On this week’s show, Ben and I talked about responsive design and why shawnblanc.net is responsive even though it’s not “fluid”, Netbot going free, and a few other things.

Also: big news. This was our second-to-last episode. It’s been a lot of fun doing the podcast, and we’ve had a good, long run — over 90 episodes — but next week will be our final episode. It’s time to make room for new projects.

The B&B Podcast: The Penultimate Episode

Austin Carr profiles Square’s internal design culture and their desire to design things like receipts, points of sale, and refund screens with a bit of fun and whimsicalness. And it’s true: just Tuesday I bought a cup of coffee at a local coffee shop which uses Square on an iPad as their point of sale. I used my finger to sign my name in the giant signature box and then thought to myself,“that was fun.” (Though not as fun as drinking the cup of coffee.)

Solving Problems The Square Way

Steve Craig:

So I think some people objecting to the fact that things are skeuomorphic may really be articulating the fact that they object to having busy, stressful places to work.

For play, it’s different.

Calm UI

Chris Bowler, regarding the Omni Group:

The OmniGroup applications I own have delighted me over time. It’s hard to describe — using the tools is the best way to experience what I’m referring to.

So true. Over the last couple of years, I’ve probably spent more time learning and wrangling OmniFocus than any other app. And I think the dividends I’ve reaped from OmniFocus have been better than probably any other app. There are apps in similar categories as OmniFocus, but no app is like it.

Good Software Delights

Great piece by Matt Alexander regarding the just-announced 128GB iPad (4):

In the word’s of Phil Schiller, “With more than 120 million iPads sold, it’s clear that customers around the world love their iPads, and everyday they are finding more great reasons to work, learn and play on their iPads rather than their old PCs.”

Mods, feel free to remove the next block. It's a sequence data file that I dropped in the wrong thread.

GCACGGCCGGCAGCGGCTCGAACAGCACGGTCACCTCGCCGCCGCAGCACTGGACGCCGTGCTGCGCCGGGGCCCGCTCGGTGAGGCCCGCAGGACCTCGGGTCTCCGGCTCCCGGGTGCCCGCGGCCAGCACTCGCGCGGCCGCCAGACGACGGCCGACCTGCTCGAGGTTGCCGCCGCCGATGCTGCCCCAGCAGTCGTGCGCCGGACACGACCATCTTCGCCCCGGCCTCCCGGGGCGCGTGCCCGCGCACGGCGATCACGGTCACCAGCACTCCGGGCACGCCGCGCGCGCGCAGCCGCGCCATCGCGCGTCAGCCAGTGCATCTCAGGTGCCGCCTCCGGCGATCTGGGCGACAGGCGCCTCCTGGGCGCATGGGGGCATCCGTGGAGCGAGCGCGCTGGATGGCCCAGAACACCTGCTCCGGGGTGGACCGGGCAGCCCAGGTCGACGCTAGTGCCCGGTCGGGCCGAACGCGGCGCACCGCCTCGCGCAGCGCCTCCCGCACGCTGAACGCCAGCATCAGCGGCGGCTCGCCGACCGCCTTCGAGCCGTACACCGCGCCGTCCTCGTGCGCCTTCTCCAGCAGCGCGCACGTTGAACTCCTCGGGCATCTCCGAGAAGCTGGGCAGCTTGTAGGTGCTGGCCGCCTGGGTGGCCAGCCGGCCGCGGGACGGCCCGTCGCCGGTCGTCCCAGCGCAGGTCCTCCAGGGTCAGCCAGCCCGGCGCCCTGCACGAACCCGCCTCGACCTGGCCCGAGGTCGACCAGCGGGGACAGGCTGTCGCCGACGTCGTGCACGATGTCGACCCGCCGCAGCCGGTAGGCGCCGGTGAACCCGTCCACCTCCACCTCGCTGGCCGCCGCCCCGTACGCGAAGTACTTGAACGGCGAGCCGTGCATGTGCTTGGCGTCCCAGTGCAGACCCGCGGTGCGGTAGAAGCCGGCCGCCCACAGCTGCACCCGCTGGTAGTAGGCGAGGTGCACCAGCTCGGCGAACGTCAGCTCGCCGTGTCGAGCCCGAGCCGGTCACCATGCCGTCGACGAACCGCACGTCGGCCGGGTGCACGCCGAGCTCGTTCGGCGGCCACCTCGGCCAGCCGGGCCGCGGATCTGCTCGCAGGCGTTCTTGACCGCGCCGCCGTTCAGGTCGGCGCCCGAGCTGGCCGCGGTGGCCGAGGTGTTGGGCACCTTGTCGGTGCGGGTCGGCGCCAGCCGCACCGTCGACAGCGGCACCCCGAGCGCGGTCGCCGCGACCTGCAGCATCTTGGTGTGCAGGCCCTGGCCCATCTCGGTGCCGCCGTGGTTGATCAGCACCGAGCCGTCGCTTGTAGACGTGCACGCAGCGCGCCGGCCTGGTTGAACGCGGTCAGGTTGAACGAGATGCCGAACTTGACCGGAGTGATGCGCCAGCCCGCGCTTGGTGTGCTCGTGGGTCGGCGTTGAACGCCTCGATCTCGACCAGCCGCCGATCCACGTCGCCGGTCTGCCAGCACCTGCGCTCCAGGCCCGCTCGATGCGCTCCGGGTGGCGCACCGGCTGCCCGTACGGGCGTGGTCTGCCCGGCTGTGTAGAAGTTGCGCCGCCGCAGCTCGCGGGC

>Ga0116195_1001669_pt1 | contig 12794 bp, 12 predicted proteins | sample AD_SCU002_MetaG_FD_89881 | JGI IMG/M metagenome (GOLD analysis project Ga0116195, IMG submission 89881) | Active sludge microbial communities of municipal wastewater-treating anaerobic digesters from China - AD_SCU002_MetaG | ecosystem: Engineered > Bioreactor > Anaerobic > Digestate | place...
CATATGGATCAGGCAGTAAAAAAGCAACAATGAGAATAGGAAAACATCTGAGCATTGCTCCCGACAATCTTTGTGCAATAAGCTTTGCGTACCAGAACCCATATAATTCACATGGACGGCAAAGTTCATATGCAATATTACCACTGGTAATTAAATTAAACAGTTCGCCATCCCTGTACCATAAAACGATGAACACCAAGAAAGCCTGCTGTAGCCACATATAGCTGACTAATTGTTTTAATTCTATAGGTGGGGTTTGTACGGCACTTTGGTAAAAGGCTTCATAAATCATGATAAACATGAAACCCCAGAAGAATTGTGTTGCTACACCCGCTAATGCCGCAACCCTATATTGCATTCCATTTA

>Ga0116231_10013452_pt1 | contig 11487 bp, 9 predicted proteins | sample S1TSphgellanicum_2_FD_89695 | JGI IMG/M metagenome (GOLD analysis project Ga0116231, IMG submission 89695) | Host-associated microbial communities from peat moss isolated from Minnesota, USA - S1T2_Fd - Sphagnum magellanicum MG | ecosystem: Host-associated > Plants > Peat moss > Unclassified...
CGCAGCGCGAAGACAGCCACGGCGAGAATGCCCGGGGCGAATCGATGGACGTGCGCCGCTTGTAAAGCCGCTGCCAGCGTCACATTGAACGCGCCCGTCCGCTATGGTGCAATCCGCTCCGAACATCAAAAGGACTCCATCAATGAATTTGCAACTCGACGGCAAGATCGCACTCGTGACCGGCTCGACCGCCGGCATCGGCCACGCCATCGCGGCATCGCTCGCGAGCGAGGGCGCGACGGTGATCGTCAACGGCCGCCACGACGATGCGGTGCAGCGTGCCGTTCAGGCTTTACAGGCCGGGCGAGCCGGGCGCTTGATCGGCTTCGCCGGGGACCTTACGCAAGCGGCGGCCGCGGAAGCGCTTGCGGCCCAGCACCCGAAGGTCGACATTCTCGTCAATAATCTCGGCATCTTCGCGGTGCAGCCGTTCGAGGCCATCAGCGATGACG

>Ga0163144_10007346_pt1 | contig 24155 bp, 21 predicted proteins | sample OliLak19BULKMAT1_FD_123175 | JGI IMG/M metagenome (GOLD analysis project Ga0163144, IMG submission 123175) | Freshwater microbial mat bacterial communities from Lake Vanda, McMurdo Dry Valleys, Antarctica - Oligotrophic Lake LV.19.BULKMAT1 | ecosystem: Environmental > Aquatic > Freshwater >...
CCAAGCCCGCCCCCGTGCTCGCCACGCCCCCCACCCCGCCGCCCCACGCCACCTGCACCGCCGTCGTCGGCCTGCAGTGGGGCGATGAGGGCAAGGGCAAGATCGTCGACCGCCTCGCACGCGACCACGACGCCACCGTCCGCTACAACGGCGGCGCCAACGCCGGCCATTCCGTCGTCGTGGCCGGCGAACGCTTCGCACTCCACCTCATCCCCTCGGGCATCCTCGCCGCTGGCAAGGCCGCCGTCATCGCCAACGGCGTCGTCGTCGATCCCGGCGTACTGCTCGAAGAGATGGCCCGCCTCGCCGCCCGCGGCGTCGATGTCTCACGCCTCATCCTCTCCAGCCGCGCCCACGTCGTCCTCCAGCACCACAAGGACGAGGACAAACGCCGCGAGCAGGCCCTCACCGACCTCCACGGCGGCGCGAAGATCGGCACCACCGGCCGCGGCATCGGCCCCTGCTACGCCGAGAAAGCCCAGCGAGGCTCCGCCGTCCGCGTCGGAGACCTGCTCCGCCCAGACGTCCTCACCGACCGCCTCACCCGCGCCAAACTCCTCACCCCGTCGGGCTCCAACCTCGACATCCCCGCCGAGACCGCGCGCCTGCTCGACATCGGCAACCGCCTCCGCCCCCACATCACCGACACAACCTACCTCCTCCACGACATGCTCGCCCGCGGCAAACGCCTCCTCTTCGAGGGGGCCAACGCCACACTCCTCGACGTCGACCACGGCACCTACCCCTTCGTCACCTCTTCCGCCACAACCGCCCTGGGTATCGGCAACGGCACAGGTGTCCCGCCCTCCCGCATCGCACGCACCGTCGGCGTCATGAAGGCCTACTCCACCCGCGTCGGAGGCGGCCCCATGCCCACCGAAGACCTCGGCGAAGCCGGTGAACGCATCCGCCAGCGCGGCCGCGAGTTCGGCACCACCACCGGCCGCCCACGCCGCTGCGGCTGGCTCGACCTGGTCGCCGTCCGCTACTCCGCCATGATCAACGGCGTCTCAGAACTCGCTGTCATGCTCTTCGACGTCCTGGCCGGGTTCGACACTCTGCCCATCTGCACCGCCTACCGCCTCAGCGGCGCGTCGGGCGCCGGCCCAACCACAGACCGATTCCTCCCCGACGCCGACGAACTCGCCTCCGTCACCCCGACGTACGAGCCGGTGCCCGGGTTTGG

The rhetoric is telling. The PC is “old” and the iPad and iPhone are at the forefront of the company’s profitability and growth. The iPad is the future of the company’s presence in computing and today, in my eyes, marks the beginning of the company’s true and emphatic push into that era.

In other words, today’s the day the iPad became the Mac. And that’s no small matter to consider.

Now, I don’t know that today is the day the iPad became the Mac, or that there is any particular day at all, for that matter. But a few things are clear: the iPad is cannibalizing Mac sales; and every day it gets a little more capable as a stand-alone PC, and every day a few more people put aside their preconceived notions about “tablets” and they realize the iPad makes a darn good personal computer.

My 3rd-gen iPad “only” has 32GB of storage — just one-quarter of what you can now get. And no doubt there will come a day when the iPad has 1TB of storage. If the original iPad had offered a 128GB capacity, it wouldn’t have been any more usable as a PC on day one than it was with the storage capacities it did offer. And today, my 32GB iPad (3) is just as usable as a 4th-gen iPad with 128GB of storage.

Because the tipping point for the iPad’s usability isn’t mostly regarding internal storage. The tipping point is the apps. People are “finding more great reasons to work, learn and play on their iPads rather than their old PCs” because of the iPad’s apps, not its storage capacity.

Anyway, getting back to the point Matt is making in his article, he’s not arguing that the iPad is “finally” usable now that it comes in 128GB flavor. Rather, he’s making a point that a threshold has been crossed. And I agree. The iPad just became that much more “professional grade” — which is just one more reason for people to buy and use an iPad rather than a traditional Mac or PC.

The Day the iPad Became the Mac

Louie Mantia:

I believe good app icons are most valuable for your customers, your everyday users, not first-time shoppers. […]

Instead of focusing on what your app does, focus on what your app is. This will help your brand show through, which will be more unique and more recognizable.

About App Icons

I’ve used Mail.app since I became a Mac user back in 2004, and I’ve always thought it was the best. I’ve used Sparrow, and PostBox, and Gmail in the browser, and they all just pretty much seem like different types of window dressing for the same fundamental task: read and act on incoming emails, write outgoing emails.

While I like the cleverness in this article by Pierre Wizla (via Dave Caolo), I could never actually use this set up because it would make managing email on iOS nearly impossible. Since, as you’ll read, Pierre uses his Inbox as his “archive” and lives entirely in smart folders.

But it’s a good read nonetheless. Because, I am a huge fan of stepping back every now and then to look at how I’m using my software, what my workflow is like, and how I can adjust that workflow, or tweak my software in order to work smarter. Because, needs change and software changes and sometimes we don’t realize we’re being old fashioned and slow with our work habits.

Also, anyone else miss Hawk Wings?

Turning Mail.app Into the Best Mac Email App

Whither Link Posts?

At the end of 2012, Michael Lopp looked back at 6 years worth of his site, Rands in Repose. Right at the end he concludes with this sentiment about where he shares links and what the primary content on his site is and will be: